2002 — NHGRI launches a redesigned Web site,, which provides improved usability and easy access to new content for a wide range of users.

2002 — An international team of researchers led by NHGRI pinpoints the gene defect responsible for a form of the devastating brain disorder microcephaly, found in nine generations of infants among the Old Order Amish. Nature Genetics publishes the results, which may shed new light on normal brain development.

2002 — NHGRI publishes, “A User's Guide to the Human Genome,” in Nature Genetics. The “how-to” manual is designed to encourage scientists to explore the human genome sequence available in public databases

2002 — NHGRI, in cooperation with five other NIH institutes, awards a grant to combine three of the world's current protein databases into a single global resource called UniProt (

2002 — NHGRI launches the International HapMap Project, a $100 million, public-private effort to create a new type of genome map that will chart genetic variation among human populations. The HapMap serves as a tool to speed the search for the genes involved in common disorders such as asthma, diabetes, heart disease and cancer. The SNP Consortium, a collaborative effort among industry, academic centers and the Wellcome Trust, helps provide an instrumental public catalog of genetic variation.

2002 — NHGRI names Alan E. Guttmacher, M.D., as its new deputy director. It selects Eric D. Green, M.D., Ph.D., as its new scientific director, and William A. Gahl, M.D., Ph.D., as its new intramural clinical director.

2003 — NHGRI launches the ENCyclopedia of DNA Elements (ENCODE) pilot project to identify all functional elements in human DNA.

2003 — NHGRI celebrates the successful completion of the Human Genome Project — two years ahead of schedule and under budget. The event coincides with the 50th anniversary of the description of DNA’s double helix and the 2003 publication of the vision document for the future of genomics research.

2003–NHGRI publishes a new strategic plan for the “genomics era” in Nature, titled, “A Vision for the Future of Genomics Research,” the culmination of two years of planning with the research community.

2003 — NHGRI researchers identify the gene that causes the premature aging disorder progeria. Nature publishes the findings.

2003 — NHGRI researchers make discoveries in mice that may lead to safer methods of gene therapy. They show that a genetically engineered virus used in gene therapy trials tends to insert itself at the beginning of genes in the target cell, potentially disrupting gene function.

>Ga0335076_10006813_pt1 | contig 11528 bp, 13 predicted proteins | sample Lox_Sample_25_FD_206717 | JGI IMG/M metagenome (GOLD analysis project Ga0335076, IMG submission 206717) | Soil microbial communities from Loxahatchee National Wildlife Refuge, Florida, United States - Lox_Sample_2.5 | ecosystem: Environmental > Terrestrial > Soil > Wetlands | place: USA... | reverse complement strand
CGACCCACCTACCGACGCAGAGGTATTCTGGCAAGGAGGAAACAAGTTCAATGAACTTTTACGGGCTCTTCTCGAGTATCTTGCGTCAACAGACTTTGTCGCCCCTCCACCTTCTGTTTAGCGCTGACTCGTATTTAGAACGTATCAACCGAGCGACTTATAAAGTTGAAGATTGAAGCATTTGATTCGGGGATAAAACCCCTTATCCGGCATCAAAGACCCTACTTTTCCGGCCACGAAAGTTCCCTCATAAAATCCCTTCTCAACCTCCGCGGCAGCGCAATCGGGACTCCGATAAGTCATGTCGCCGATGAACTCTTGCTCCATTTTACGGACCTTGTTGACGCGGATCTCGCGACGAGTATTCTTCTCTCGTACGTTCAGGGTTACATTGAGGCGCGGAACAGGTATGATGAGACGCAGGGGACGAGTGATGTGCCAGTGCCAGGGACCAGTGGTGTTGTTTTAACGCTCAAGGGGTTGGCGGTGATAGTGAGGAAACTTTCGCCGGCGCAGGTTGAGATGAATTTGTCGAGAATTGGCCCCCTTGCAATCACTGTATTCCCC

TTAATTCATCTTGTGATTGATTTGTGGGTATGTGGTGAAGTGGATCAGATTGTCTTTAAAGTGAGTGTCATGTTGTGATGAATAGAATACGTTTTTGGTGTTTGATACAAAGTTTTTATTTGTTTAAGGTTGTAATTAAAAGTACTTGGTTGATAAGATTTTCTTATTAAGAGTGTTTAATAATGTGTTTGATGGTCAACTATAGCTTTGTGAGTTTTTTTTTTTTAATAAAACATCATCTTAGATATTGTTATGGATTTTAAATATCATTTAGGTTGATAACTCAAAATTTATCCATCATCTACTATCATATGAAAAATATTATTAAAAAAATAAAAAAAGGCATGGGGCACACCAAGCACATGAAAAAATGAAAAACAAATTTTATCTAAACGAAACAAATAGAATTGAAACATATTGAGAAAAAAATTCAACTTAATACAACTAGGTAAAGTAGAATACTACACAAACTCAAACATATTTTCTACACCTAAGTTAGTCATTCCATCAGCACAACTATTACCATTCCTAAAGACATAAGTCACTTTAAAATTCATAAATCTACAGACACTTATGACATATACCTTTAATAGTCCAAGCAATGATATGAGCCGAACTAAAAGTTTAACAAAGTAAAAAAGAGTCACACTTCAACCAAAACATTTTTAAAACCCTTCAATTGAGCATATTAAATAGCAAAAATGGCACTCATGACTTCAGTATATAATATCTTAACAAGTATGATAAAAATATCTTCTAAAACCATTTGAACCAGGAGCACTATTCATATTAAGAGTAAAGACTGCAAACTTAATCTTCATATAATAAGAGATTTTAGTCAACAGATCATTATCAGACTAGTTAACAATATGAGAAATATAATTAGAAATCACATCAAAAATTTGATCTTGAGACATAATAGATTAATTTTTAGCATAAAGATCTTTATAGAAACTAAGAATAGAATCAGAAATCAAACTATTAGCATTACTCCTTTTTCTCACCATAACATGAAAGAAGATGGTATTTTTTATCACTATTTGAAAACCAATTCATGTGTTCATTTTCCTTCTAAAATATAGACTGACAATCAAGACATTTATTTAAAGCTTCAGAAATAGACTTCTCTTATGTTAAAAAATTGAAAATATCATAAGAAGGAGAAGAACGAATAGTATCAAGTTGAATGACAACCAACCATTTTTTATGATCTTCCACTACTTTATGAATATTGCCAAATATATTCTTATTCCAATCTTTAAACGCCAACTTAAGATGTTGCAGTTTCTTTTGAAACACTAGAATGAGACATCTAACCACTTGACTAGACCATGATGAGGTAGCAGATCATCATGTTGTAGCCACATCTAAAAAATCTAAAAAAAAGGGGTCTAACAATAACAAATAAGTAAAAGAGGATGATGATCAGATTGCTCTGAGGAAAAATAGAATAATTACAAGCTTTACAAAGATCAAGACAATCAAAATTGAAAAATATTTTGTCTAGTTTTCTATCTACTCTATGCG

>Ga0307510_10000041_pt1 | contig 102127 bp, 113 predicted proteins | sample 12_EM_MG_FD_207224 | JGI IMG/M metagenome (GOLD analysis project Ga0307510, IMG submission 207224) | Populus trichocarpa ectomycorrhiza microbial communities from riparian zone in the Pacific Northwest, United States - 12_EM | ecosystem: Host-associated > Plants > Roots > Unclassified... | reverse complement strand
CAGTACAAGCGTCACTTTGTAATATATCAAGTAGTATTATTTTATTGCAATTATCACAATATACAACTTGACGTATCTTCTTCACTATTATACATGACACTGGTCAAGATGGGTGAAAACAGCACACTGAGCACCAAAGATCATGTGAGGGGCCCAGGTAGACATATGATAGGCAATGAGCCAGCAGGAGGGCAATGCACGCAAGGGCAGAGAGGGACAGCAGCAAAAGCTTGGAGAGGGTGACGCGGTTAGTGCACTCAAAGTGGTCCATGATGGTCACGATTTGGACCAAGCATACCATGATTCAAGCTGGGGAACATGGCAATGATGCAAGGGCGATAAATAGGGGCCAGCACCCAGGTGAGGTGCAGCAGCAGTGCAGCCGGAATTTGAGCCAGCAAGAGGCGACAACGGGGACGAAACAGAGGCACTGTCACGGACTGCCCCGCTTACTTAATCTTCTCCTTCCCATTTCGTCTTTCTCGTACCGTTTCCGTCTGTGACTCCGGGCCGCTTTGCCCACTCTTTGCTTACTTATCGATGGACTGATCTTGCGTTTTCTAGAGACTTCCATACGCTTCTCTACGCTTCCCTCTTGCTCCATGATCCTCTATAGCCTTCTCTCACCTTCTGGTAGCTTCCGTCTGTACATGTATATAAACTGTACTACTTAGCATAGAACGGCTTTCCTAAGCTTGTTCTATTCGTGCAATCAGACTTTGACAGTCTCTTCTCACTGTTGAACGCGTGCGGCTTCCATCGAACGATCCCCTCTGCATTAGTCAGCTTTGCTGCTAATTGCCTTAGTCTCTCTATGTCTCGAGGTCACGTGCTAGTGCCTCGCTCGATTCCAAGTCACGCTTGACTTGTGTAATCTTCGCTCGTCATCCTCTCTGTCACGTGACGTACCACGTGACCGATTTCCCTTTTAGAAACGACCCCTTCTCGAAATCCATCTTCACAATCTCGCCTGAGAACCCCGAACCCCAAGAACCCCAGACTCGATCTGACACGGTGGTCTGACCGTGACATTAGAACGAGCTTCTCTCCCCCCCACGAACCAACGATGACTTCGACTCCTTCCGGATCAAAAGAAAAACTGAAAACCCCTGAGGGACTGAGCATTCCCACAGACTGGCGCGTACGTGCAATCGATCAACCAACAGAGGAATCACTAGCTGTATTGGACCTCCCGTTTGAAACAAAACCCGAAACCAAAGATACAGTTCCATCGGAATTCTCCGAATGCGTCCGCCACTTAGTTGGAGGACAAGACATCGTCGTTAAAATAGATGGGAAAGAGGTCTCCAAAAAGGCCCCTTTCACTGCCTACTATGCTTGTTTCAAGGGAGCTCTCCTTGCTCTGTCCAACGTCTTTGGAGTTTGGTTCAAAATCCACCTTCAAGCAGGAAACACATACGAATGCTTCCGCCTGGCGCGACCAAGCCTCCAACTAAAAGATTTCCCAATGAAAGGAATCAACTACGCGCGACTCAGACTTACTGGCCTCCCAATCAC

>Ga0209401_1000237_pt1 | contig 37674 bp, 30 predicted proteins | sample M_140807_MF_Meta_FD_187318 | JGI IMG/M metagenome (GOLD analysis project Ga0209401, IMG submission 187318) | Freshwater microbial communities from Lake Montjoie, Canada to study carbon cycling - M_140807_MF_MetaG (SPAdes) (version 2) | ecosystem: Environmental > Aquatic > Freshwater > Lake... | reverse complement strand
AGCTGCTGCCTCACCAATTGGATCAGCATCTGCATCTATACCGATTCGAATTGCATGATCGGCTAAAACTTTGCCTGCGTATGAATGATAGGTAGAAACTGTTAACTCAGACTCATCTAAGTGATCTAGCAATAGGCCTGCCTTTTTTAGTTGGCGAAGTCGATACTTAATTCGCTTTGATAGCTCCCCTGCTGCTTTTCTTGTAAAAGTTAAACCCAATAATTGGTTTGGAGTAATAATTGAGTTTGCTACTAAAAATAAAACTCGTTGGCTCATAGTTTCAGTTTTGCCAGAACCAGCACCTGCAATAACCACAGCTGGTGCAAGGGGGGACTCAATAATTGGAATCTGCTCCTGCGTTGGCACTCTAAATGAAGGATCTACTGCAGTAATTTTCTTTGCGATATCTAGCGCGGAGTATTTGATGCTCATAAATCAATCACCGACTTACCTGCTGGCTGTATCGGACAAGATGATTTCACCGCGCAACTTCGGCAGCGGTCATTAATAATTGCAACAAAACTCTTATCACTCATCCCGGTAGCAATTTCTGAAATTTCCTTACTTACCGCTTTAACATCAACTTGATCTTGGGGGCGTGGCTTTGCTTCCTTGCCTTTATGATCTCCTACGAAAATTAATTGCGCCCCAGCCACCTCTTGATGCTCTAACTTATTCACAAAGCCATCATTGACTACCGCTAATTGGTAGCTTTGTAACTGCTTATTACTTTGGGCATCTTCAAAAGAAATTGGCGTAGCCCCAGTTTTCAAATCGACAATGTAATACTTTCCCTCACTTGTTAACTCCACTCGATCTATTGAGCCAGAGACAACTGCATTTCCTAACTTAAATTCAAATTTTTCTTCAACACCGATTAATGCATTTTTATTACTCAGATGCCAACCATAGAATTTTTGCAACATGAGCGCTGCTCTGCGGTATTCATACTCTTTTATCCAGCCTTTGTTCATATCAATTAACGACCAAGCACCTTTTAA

2003 — A detailed analysis of the sequence of the human Y chromosome is published in the journal Nature.

2003 — A detailed analysis of the sequence of chromosome 7 uncovers structural features that appear to promote genetic changes that can cause disease. The findings by a multinational team of scientists are reported in the journal Nature.

2003 — A team of researchers, led by NHGRI, compares the genomes of 13 vertebrate animals. The results, published in Nature, suggest that comparing a wide variety of species' genomes will illuminate genomic evolution and help identify functional elements in the human genome.

2003 — NHGRI establishes the Education and Community Involvement Branch to engage the public in understanding genomics and accompanying ethical, legal and social issues.

2003 — NHGRI announces the first grants in a three-year, $36 million scientific program called ENCyclopedia Of DNA Elements (ENCODE), aimed at discovering all parts of the human genome that are crucial to biological function.

2003 — NHGRI selects five centers to carry out a new generation of large-scale genome sequencing projects to realize the promise of the Human Genome Project and expand understanding of human health and disease.

2003 — NHGRI announces the first draft version of the chimpanzee genome sequence and its alignment with the human genome.

2003 — The International HapMap Consortium publishes a paper that sets forth the scientific rationale and strategy behind its effort to create a map of human genetic variation.

2004 — NHGRI announces that the first draft version of the honey bee genome sequence has been deposited into free public databases.

2004 — NHGRI and other scientists successfully create transgenic zebra fish using sperm genetically modified and grown in a laboratory dish. This achievement has implications for wide ranging research, from developmental biology to gene therapy. The study is published in the Proceedings of the National Academy of Sciences.